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Bully: Scholarship Edition

Kissed the boys and made 'em cry. Except now on Wii.

So far, multiplatform games have not had a good time on the Wii, and neither have ports. Shoehorned-in motion controls and poor, unoptimised graphics tend to doom them to mediocrity or worse; the best games on the system have invariably been designed for it from the ground up, with the exception of Resident Evil 4: Wii Edition.

Bully: Scholarship Edition, thankfully, bucks that trend. It's a very good port of the PlayStation 2 game, identical in almost every respect except the controls, which are integrated effectively and entertainingly. The important things - the witty script, the huge and believable cast of supporting characters, the variety and inventiveness of the game's missions - are still the same, and still make Bully a boisterous, funny and - even now, more than a year on - unique experience.

Well, we say unique, but as you'll know if you've read anything about either the Xbox 360 or PlayStation 2 versions, the bare bones of Bully are anatomically similar to GTA's. The setting, storyline and script, though, are completely its own. You play a cocky but likeable dropout, Jimmy, who has been expelled from so many schools that the violent and bully-ridden Bullworth Academy is his last option. It's structured around missions that entail everything from fighting and fetch-and-carrying to helping a drunkard English teacher escape the wrath of the headmaster, stealing girls' pants and taking pot-shots at jocks from a tree. Apart from that, there's plenty to discover just biking or skateboarding around the school and its surroundings, collecting trinkets or finding new side-missions.

Bully joins Chulip and Mass Effect in the ranks of Games In Which You Can Kiss Boys.

Bully is excellently paced, always expanding your boundaries just as you begin to feel like a big fish in a small pond. At first, being constrained to Bullworth Academy doesn't even feel like a restriction, but ten or fifteen hours on, with the whole of the town and the surrounding area to explore, the thought of being confined to barracks is unbearable. What makes is really special, though, are the excellent cut-scenes, characterisation and dialogue that are ever-present during your adventures in Bullworth. The school factions - the Jocks, the Nerds, the Preppies, the Greasers - and their characters are a perfect mix of stereotype and originality; not only is Bully extremely funny when it wants to be, but it's also real enough to feel involved in.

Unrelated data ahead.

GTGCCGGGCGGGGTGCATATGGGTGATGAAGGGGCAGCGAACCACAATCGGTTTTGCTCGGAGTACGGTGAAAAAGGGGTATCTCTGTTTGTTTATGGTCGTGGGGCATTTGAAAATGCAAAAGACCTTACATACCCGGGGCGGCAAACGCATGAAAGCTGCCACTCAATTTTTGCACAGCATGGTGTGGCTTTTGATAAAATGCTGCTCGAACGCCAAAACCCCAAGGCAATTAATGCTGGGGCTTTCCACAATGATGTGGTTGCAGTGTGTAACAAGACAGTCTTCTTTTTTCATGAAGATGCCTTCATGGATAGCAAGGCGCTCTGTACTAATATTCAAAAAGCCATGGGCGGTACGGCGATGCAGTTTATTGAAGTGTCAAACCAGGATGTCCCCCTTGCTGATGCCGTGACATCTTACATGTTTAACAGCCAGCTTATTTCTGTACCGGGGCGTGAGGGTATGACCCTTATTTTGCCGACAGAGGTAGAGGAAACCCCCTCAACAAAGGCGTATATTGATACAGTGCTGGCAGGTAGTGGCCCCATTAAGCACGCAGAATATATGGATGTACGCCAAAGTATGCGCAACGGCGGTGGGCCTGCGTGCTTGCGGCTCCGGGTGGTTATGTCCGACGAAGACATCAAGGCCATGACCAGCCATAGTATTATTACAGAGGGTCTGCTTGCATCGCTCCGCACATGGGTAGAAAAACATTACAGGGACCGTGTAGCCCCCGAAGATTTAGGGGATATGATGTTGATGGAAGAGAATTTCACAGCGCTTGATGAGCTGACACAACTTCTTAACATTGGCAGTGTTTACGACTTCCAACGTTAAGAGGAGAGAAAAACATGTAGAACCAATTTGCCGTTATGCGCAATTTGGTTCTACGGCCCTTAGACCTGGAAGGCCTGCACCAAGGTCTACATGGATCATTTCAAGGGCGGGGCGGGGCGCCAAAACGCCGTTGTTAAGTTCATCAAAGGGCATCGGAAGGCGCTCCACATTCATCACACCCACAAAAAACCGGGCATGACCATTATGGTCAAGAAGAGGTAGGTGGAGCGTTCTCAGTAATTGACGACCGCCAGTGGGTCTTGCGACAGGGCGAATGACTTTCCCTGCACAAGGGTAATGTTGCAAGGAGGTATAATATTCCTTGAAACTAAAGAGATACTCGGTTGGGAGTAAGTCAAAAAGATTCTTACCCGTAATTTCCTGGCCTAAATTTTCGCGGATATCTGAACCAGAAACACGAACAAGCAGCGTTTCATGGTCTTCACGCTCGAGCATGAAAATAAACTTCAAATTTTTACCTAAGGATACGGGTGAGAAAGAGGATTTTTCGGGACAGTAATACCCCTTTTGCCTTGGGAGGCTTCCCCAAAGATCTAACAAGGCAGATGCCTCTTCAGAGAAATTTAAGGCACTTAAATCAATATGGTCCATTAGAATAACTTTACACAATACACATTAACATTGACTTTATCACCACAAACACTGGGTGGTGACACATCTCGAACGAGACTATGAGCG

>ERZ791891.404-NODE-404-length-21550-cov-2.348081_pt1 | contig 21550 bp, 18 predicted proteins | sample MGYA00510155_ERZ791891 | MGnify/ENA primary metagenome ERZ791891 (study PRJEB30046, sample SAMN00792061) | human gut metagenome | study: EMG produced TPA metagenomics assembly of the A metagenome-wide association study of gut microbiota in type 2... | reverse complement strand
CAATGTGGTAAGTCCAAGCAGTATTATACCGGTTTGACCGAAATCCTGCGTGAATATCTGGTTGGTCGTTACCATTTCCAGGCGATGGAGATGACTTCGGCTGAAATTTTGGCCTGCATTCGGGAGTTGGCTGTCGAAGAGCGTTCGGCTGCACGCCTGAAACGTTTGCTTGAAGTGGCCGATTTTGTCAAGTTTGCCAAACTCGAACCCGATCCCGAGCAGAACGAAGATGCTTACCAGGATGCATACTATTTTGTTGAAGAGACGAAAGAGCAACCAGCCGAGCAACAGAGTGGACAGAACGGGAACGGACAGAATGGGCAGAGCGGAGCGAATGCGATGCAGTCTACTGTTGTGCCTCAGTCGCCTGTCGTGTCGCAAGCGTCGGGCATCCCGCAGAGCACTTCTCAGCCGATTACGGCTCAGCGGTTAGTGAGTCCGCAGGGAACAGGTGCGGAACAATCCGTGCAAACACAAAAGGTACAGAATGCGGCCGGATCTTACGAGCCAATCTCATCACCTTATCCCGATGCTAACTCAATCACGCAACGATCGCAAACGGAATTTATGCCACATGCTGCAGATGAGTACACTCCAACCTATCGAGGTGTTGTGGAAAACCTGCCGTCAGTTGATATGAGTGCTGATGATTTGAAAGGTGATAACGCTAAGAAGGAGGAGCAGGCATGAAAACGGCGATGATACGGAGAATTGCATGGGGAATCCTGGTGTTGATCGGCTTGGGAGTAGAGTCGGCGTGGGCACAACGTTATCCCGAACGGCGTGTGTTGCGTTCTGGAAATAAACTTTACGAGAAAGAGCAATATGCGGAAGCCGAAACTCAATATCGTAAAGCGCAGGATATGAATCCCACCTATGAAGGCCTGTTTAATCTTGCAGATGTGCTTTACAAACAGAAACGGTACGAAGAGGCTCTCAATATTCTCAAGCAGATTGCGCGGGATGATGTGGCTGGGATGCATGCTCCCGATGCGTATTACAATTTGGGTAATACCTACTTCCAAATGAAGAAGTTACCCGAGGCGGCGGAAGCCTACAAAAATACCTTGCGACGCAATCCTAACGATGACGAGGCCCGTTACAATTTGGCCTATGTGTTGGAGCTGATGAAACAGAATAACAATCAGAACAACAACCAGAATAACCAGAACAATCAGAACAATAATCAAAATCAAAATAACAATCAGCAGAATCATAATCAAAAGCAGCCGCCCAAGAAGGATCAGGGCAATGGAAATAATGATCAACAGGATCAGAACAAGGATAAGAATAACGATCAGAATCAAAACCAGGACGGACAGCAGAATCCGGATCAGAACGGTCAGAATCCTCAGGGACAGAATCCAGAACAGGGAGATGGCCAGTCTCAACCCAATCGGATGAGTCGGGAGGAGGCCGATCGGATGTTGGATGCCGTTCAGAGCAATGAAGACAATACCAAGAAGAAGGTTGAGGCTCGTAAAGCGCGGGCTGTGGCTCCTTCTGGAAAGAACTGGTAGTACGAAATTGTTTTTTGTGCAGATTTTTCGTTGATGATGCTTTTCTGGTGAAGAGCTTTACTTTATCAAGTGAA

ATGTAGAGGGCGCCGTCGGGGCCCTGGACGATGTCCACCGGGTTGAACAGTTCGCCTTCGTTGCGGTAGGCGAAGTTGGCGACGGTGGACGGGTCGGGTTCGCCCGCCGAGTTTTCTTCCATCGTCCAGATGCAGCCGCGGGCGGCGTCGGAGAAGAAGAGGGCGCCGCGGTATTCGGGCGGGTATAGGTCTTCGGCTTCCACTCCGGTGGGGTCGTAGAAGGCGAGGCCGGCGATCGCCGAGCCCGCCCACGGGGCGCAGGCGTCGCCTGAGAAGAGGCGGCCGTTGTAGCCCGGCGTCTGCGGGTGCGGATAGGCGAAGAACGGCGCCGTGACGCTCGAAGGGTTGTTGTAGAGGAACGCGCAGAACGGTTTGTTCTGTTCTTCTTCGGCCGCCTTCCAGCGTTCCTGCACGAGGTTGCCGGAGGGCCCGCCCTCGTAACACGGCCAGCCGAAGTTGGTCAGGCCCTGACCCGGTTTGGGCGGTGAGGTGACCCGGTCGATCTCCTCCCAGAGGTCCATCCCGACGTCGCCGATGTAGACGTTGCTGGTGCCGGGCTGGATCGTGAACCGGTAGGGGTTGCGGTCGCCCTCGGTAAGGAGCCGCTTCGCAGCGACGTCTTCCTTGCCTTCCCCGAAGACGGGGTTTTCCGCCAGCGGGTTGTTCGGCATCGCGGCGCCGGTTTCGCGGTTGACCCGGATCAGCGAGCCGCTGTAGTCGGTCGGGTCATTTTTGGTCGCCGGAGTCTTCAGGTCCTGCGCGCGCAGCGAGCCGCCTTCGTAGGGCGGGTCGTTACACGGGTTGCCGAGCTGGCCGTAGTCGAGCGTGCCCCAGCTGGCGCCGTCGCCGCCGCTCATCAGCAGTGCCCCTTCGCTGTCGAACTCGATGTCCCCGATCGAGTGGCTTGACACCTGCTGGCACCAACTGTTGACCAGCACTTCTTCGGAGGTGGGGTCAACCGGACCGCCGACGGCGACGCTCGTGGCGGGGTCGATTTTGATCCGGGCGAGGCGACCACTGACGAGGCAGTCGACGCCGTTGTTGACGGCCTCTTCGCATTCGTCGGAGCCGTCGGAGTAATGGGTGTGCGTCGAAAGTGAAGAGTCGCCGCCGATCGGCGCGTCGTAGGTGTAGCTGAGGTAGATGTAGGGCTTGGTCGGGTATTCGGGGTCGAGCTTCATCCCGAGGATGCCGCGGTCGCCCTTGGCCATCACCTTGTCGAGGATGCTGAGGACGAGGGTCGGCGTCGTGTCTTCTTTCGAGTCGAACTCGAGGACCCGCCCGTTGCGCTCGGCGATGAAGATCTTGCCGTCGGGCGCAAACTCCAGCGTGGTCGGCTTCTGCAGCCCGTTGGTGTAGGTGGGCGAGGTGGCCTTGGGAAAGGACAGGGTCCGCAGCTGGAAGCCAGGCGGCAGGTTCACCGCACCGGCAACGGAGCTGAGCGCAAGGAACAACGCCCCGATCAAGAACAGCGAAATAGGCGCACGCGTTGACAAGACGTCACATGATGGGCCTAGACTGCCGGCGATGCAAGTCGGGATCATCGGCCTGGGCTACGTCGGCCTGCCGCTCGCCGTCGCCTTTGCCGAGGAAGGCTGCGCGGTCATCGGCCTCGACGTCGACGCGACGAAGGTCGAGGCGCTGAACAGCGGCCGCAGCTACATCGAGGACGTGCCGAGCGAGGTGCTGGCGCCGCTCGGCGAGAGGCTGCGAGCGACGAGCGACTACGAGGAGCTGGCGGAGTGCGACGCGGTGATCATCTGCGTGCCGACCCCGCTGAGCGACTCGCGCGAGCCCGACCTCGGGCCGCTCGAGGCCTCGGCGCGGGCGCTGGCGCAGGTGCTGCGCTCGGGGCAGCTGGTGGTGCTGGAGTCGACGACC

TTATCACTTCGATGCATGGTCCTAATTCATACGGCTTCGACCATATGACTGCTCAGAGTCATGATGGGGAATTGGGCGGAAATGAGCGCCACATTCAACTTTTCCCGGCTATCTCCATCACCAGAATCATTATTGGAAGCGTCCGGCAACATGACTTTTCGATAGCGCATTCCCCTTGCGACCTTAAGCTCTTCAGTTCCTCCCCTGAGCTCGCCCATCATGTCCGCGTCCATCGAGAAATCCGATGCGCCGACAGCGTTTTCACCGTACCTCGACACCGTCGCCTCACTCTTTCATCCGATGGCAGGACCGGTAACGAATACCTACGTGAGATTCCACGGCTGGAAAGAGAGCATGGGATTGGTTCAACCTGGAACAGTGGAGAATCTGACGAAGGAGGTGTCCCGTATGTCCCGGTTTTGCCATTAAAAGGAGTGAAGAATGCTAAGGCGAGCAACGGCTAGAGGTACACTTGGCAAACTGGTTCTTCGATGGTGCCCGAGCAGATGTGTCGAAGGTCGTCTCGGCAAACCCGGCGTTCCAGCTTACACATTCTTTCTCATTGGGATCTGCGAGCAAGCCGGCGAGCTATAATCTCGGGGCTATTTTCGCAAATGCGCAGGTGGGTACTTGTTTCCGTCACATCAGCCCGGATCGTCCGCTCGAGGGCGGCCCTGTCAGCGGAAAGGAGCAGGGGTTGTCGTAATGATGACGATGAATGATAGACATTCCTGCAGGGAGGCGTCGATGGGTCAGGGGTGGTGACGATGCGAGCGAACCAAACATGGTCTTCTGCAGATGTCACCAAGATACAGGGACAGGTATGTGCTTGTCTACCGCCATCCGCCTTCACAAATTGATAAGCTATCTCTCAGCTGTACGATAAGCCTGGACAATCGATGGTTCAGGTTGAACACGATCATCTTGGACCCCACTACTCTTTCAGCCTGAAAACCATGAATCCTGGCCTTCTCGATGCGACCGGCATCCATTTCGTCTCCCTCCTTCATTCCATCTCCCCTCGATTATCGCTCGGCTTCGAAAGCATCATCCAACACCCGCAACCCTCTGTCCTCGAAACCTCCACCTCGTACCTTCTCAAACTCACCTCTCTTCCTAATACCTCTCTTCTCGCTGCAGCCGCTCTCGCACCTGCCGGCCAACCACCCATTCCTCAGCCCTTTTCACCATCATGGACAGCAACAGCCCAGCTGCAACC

All of this is the same on every platform. What the Wii specifically brings to the table is, of course, a different method of control. Without two sticks, the camera is controlled by pressing left and right on the d-pad, which works fine, but as up and down on the d-pad control jumping and aiming, and the plus, minus, 1 and 2 buttons all serve different functions as well, you have to get used to moving your thumb about.

More significantly, schoolyard scrapping is now done almost entirely with left and right arm punching motions, Wii Sports Boxing style. With the help of a lock-on button, this actually works really well, and the novelty and thrill of physically smacking bullies in the face hasn't worn off after ten hours. It's just subtle enough, too, requiring you to time your punches and ensuring that just windmilling doesn't actually work. The humiliation finishers, too, are satisfyingly physical, mimicking arm-twisting, head-locking and shoulder-punching with remote movements. The four new school-subject mini-games were also clearly designed with the Wii controls in mind - dissecting a rat, pinning flags on countries and drumming are obviously more fun with the remote and nunchuk.

And Trauma Centre in the ranks of Games In Which You Cut Out Things' Hearts.

Comparing the Wii and 360 versions of Bully: Scholarship Edition is difficult, really. The motion-controlled combat and extra Wiimote-centric mini-games definitely add to the experience - physically punching and grappling with your hands will always make for a more entertaining experience than pressing buttons - but looks-wise, the Wii game's only marginally better than the PS2 original. This means it falls far short of the 360 version's graphical standard, even if it does avoid the more powerful system's (soon-to-be-fixed, says Rockstar) technical issues. Consequently, Bully's age is far more obvious on the Wii, but playing it is a wee bit more enjoyable. It's a choice between much nicer looks and motion controls - a trade-off that is sure to become familiar as multiplatform Wii games get more common and less lazy.

If you've already played Canis Canem Edit, then four new mini-games and new combat controls, however great, probably won't make you buy it again. But set in the context of the Wii game library, Bully stands out more than ever. It's far removed from everything else on the system, and still just as mischievous and entertaining as it was a year ago. The dialogue is full of life, the missions make you laugh out loud and the whole thing is infused with wayward, playful charm. One day, hopefully, all Wii ports will be this good.

8 / 10